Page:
Real Men Have Daughters

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Raising a daughter is un-mapped territory for a father.

But it’s territory where there’s no use for running away or stomping angrily around in circles. In daughter territory, we learn that we lose none of our true masculinity when our daughters draw out our “feminine side."

When my daughter Nia, after eleven years of training, danced a lead part in a ballet, I sat in the darkened auditorium feeling chills, my eyes filling with tears.

I was choked up with love, pride and awe at her amazing passion, emotion and determination. My own emotions rolled over and welled up within me, catching me by surprise. After all, I'd proudly observed other displays of Nia’s talents and I knew I was going to feel proud watching her that night.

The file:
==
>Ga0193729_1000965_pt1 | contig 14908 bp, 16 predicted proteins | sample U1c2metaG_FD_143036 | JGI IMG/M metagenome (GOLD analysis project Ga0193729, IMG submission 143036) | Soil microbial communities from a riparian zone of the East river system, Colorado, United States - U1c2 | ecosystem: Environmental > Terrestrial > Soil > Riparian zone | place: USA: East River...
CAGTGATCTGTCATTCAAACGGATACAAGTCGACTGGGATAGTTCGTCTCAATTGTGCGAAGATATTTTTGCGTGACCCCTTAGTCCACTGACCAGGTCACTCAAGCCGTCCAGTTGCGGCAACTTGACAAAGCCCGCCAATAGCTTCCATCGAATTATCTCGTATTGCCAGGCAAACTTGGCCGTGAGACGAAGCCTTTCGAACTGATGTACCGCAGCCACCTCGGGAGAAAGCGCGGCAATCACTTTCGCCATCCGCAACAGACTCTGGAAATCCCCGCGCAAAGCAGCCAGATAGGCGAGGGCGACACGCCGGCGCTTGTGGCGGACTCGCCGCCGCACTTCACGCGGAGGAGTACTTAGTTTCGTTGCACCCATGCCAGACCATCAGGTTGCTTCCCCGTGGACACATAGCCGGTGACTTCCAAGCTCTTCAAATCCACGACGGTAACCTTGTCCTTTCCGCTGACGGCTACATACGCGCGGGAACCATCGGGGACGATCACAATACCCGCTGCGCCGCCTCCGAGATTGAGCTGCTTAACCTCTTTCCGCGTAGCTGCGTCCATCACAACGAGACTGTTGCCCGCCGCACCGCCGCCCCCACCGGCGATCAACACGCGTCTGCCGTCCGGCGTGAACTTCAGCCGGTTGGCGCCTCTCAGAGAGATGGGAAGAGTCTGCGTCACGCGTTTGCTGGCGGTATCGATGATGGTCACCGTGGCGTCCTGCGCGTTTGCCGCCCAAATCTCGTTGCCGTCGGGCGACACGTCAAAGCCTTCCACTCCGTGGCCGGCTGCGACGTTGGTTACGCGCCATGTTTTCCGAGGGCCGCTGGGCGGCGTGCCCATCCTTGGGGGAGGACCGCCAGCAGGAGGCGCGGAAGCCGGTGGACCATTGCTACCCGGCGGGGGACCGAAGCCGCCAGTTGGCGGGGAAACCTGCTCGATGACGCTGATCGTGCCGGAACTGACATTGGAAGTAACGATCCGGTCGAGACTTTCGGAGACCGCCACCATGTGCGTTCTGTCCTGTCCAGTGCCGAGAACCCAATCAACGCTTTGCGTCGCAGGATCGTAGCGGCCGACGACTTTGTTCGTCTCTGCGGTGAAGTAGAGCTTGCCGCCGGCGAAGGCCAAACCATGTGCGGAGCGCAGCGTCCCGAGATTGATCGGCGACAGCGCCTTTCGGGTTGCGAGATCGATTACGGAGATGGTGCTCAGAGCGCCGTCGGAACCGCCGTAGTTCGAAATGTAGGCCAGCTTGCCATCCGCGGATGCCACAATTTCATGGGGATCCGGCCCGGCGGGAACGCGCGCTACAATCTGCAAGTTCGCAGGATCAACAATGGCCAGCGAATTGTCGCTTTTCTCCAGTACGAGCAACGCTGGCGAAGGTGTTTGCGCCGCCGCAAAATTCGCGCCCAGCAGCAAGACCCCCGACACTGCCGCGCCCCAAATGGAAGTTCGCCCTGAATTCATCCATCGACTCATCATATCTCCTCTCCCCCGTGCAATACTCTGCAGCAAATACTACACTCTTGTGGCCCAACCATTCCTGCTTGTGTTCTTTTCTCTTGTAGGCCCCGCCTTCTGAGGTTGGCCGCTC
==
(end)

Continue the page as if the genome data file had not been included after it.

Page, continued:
But the intensity and suddenness of my tears was, at first, disturbing. As a man, I’m used to having greater control over my emotions. But as the power of the moment continued, I realized that these new feelings were exactly what I wanted to feel as Nia’s father. She drew those emotions out of me, and that brought me closer to her. Being a father means being a man, and being a father means tapping deep and sometimes unfamiliar springs of feeling and experience.

That’s very hard for some fathers to admit. Emotional expression feels threatening to many men, but for my money, “real men” are the guys who see this kind of ongoing, intimate involvement in fathering as a badge of honor.


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